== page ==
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Title: Individual differences associated with adults' self-examination for breast cancer and testicular cancer
Author: List, Penelope Anne Denman
ISNI:       0000 0004 2723 8297
Awarding Body: Keele University
Current Institution: Keele University
Date of Award: 2008
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Designs and Samples. Four questionnaire-based studies were conducted: one prospective study with 67 adults, followed up at three months; and three cross-sectional studies with sample sizes of 136, 147 and 283. Each study included female and male participants, who were aged 20 or over and lived in Great Britain. Measures. A range of individual differences were measured within the four studies. These included health locus of control beliefs, coping responses, general anxiety, anxiety in relation to health and to performing self-examinations, worry about breast or testicular cancer, perceived breast or testicular cancer risk, dispositional optimism, health optimism, and socially desirable responding. In addition, female participants provided self-reports of their breast self-examination behaviour and in the final study, whether or not they were ‘breast aware’; while male participants gave self-reports of their testicular self-examination behaviour. Results. Multiple regression analyses revealed that worry about breast or testicular cancer and anxiety about performing self-examinations operated as the most consistent independent predictors of self-examination behaviour. In addition, ANCOVAs showed that perceived breast or testicular cancer risk and dispositional optimism were significantly associated with self-examination frequency. Across the four studies, associations between the individual differences and adults’ self-examination behaviour were generally evidenced as being similar for females and males. Utilising data from the final study, a model of individual differences and breast or testicular self-examination behaviour was constructed and proposed. Conclusions. The present research has demonstrated associations between a number of individual differences and breast or testicular self-examination. These findings indicate the potential impact of individual differences on adults’ self-examination behaviour.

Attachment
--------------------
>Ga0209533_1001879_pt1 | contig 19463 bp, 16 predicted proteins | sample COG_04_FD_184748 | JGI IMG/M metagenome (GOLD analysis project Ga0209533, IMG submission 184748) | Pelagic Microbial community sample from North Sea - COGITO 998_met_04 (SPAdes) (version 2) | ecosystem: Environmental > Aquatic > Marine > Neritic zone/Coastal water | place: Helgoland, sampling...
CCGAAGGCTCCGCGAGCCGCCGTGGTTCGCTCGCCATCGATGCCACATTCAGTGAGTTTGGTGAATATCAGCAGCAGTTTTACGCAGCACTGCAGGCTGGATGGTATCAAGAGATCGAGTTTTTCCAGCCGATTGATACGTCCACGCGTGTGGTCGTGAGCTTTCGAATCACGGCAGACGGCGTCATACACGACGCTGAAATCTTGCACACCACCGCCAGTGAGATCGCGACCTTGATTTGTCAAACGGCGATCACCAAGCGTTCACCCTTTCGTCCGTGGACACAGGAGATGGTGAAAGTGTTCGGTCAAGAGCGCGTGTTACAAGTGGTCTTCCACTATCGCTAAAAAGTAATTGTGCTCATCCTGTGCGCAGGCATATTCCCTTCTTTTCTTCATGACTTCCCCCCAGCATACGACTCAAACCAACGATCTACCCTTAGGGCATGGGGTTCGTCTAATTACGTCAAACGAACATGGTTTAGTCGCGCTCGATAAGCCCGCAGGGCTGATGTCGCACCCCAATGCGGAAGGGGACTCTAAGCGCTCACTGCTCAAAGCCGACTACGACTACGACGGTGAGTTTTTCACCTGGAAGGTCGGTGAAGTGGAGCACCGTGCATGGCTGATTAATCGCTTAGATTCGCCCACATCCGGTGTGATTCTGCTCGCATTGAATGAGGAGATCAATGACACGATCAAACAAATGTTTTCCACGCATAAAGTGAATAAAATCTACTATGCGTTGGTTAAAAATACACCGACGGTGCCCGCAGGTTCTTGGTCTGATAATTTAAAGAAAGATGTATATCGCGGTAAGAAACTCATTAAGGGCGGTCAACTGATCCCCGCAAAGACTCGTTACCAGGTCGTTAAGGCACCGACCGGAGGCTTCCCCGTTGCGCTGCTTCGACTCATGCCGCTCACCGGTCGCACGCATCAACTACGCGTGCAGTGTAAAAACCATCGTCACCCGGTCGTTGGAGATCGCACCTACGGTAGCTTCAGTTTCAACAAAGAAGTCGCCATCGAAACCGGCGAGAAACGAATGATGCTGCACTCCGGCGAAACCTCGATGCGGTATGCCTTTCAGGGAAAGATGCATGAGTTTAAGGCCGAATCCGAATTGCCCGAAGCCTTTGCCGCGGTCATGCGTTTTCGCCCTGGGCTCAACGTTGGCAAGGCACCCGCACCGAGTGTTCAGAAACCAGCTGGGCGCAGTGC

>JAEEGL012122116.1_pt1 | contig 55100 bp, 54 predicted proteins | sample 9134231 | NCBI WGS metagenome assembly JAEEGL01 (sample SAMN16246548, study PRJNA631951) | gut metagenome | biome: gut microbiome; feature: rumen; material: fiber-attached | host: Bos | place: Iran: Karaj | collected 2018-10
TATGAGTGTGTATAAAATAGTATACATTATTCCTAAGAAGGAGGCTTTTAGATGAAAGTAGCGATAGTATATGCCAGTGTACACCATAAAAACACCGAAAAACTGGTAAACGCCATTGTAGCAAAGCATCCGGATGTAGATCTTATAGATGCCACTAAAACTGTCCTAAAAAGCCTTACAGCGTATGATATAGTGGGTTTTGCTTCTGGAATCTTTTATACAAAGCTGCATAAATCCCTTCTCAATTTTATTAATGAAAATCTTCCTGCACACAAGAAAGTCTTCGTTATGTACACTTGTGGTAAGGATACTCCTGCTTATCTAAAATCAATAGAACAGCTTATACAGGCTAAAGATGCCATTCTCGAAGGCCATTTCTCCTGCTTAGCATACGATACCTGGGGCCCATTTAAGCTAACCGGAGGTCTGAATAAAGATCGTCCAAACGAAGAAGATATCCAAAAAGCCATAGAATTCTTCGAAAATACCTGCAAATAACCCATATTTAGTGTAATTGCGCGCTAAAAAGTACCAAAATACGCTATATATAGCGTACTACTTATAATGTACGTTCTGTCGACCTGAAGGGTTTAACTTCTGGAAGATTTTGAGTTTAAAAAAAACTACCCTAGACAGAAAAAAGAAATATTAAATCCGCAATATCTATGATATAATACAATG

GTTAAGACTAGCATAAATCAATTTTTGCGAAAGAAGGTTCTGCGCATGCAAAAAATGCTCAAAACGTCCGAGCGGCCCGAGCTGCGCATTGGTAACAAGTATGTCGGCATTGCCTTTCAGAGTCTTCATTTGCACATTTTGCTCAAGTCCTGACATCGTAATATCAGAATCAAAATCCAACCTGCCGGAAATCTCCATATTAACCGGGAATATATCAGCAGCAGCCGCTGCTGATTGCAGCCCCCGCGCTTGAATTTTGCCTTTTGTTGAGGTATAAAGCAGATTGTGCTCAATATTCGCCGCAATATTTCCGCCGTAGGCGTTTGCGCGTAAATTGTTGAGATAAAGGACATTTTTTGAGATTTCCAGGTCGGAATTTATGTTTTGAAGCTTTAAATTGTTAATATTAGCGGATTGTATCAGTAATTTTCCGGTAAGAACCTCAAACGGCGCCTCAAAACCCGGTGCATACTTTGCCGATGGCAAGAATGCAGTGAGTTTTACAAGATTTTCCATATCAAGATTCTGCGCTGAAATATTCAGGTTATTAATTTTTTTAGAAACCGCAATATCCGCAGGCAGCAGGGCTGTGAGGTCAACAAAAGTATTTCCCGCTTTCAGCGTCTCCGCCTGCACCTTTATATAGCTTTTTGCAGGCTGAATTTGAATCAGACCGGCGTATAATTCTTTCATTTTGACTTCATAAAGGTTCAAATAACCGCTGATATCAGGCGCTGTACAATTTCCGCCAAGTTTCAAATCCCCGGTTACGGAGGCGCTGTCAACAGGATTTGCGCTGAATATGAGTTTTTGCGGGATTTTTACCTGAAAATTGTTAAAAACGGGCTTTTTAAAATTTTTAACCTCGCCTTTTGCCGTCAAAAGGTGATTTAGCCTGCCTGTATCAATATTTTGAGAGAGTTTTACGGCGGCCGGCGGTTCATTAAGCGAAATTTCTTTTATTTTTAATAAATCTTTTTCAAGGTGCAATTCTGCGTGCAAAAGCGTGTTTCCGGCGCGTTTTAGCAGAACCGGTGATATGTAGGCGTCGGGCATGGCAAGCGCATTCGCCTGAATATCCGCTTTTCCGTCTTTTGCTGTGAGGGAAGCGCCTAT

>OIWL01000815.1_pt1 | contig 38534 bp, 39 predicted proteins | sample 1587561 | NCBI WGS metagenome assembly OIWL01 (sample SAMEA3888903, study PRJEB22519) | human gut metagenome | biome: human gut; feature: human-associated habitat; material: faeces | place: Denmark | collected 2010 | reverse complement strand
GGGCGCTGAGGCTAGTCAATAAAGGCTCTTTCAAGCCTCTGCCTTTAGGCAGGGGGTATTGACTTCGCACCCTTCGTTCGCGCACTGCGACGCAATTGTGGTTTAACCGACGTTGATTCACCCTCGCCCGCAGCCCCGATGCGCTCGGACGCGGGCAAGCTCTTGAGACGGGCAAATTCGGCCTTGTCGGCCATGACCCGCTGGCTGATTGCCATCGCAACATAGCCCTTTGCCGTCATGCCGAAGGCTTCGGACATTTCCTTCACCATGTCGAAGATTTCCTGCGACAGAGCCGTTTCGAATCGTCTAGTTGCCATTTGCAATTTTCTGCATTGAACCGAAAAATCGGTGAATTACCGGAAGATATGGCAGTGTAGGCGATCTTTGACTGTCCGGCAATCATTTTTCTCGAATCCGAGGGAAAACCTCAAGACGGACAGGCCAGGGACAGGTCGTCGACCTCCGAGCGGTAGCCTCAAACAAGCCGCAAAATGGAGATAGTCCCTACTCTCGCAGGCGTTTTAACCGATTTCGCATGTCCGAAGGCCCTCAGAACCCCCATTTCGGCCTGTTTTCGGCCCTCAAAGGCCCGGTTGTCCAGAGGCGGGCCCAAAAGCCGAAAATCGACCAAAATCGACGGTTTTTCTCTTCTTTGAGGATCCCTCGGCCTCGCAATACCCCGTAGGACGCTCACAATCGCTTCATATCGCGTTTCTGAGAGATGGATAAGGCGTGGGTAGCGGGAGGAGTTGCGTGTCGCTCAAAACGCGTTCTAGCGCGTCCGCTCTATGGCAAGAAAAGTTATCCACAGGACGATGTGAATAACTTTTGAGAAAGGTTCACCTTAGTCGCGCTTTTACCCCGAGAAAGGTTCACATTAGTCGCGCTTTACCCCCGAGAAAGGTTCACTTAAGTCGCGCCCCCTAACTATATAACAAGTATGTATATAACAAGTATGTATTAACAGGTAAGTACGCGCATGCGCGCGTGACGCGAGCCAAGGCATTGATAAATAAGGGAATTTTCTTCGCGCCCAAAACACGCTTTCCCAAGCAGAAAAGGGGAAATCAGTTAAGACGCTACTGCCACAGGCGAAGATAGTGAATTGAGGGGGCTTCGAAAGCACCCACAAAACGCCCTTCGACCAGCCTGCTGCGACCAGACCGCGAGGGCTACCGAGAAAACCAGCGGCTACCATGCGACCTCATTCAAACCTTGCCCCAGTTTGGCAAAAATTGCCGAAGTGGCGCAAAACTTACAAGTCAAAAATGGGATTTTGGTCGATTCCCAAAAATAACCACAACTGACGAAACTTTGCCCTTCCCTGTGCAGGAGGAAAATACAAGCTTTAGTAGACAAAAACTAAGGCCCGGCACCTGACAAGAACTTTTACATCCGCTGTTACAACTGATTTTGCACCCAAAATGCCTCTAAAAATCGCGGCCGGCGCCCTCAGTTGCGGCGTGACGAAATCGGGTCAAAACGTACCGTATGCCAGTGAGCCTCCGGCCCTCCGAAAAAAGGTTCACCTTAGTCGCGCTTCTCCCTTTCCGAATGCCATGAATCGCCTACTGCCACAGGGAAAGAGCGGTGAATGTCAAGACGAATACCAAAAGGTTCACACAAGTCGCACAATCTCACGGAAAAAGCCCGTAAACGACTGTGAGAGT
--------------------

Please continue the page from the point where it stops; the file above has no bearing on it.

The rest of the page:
Supervisor: Not available Sponsor: Not available
Qualification Name: Thesis (Ph.D.) Qualification Level: Doctoral
EThOS ID:  DOI: Not available